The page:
portions of it have dropped 30 feet in elevation
because of extensive groundwater pumping, making those
areas even more prone to flooding. Scientists who
recently modeled a similarly relentless storm that
lasted only 23 days concluded that this smaller
visitation would cause $400 billion in property damage
and agricultural losses. Thousands of people could die
unless preparations and evacuations worked very well

Was the 1861–62 flood a freak event? It appears not.
New studies of sediment deposits in widespread
locations indicate that cataclysmic floods of this
magnitude have inundated California every two centuries
or so for at least the past two millennia. The 1861–62
storms also pummeled the coastline from northern Mexico
and southern California up to British Columbia,
creating the worst floods in recorded history. Climate
scientists now hypothesize that these floods, and
others like them in several regions of the world, were
caused by atmospheric rivers, a phenomenon you may have
never heard of. And they think California, at least, is
overdue for another one.

Ten Mississippi Rivers, One Mile High

Atmospheric rivers are long streams of water vapor that
form at about one mile up in the atmosphere. They are
only 250 miles across but extend for thousands of
miles—sometimes across an entire ocean basin such as
the Pacific. These conveyor belts of vapor carry as
much water as 10 to 15 Mississippi Rivers from the
tropics and across the middle latitudes. When one
reaches the U.S. West Coast and hits inland mountain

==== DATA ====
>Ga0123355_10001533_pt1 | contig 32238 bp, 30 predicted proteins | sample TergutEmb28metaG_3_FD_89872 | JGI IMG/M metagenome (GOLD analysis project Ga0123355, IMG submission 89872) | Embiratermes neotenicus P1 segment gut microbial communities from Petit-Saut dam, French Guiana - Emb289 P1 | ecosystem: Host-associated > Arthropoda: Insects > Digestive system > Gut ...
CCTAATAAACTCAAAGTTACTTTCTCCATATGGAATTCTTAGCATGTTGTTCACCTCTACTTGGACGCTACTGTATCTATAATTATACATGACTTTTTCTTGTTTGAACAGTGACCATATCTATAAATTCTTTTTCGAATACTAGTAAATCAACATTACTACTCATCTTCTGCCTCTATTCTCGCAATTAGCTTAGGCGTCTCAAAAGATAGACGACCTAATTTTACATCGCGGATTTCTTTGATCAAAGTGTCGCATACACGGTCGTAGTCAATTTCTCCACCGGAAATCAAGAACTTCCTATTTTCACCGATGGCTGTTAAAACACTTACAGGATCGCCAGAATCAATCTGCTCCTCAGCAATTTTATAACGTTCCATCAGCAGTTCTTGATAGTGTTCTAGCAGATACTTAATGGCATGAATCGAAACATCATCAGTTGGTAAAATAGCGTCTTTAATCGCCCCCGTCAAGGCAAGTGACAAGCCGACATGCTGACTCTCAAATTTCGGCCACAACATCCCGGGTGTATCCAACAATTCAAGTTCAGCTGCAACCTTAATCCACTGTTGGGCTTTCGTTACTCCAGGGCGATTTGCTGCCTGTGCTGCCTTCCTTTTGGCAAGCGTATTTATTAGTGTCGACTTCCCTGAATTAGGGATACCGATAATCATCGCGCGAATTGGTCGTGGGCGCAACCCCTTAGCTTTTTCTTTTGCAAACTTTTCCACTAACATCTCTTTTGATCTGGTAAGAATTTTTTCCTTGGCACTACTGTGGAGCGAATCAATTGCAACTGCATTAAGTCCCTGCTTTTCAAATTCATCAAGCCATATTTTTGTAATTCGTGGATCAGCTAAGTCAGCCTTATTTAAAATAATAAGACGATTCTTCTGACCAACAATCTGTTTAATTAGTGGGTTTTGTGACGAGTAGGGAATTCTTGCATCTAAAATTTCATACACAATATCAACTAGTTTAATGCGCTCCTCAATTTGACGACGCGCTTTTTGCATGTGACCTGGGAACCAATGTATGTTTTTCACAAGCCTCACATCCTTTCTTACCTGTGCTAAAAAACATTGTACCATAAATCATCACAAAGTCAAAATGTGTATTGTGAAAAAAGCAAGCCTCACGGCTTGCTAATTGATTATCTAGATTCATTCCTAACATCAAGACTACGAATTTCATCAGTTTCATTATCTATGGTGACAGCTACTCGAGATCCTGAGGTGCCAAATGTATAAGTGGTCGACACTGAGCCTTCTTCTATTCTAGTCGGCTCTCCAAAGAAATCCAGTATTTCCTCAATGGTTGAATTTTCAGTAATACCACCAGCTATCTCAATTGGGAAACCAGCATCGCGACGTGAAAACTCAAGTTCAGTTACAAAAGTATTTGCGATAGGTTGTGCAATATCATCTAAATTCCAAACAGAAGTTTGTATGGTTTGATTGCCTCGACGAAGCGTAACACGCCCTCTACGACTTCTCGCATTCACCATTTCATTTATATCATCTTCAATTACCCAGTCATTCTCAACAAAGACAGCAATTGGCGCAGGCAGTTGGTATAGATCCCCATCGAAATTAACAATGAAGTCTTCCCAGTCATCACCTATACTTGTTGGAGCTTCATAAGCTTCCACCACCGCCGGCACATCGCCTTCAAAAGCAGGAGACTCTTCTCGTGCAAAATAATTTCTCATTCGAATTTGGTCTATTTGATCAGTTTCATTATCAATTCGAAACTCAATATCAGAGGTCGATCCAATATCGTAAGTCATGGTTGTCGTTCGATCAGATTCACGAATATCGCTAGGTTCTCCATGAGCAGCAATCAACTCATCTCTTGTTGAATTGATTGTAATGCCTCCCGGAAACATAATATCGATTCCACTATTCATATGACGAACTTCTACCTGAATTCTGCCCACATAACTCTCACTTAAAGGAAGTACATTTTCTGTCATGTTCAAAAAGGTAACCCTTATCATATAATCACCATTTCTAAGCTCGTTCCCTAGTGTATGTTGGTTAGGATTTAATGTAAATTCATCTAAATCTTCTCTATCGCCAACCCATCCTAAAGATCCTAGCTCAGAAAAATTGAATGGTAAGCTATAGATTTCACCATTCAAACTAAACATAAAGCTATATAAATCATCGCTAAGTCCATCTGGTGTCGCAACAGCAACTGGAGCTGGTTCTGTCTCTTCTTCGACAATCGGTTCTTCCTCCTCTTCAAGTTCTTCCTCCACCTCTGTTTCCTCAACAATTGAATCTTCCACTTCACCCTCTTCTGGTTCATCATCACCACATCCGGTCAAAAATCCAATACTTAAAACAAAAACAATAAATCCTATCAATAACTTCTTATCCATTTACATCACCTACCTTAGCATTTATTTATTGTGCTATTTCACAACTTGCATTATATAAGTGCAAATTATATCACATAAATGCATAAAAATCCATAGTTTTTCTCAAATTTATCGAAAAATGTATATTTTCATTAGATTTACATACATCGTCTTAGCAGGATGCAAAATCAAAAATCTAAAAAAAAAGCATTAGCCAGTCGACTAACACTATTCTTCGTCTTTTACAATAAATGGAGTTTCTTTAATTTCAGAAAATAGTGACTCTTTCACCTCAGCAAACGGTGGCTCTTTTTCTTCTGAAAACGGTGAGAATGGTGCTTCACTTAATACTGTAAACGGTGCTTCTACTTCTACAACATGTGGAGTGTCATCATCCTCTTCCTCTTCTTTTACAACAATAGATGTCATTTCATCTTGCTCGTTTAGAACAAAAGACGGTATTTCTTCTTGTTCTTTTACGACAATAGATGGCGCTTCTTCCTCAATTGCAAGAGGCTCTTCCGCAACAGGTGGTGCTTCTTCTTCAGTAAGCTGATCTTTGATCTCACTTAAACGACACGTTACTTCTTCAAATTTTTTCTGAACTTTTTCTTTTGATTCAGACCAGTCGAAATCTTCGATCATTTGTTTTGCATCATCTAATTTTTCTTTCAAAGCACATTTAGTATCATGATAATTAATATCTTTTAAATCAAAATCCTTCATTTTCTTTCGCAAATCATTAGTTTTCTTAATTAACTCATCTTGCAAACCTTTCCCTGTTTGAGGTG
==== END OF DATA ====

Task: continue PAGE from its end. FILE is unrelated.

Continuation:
ranges, such as the Sierra Nevada, it is forced up,
cools off and condenses into vast quantities of

People on the West Coast of North America have long
known about storms called “pineapple expresses,” which
pour in from the tropics near Hawaii and dump heavy
rain and snow for three to five days. It turns out that
they are just one configuration of an atmospheric
river. As many as nine atmospheric rivers hit
California every year, according to recent
investigations. Few of them end up being strong enough
to yield true megafloods, but even the “normal” storms
are about as intense as rainstorms get in the rest of
the U.S., so they challenge emergency personnel as well
as flood-control authorities and water managers.

Atmospheric rivers also bring rains to the west coasts
of other continents and can occasionally form in
unlikely places. For example, the catastrophic flooding
in and around Nashville in May 2010—which caused some
30 deaths and more than $2 billion in damages—was fed
by an unusual atmospheric river that brought heavy rain
for two relentless days up into Tennessee from the Gulf
of Mexico. In 2009 substantial flooding in southern
England and in various parts of Spain was also caused
by atmospheric rivers. But the phenomenon is best
understood along the Pacific Coast, and the latest
studies suggest that these rivers of vapor may become
even larger in the future as the climate warms.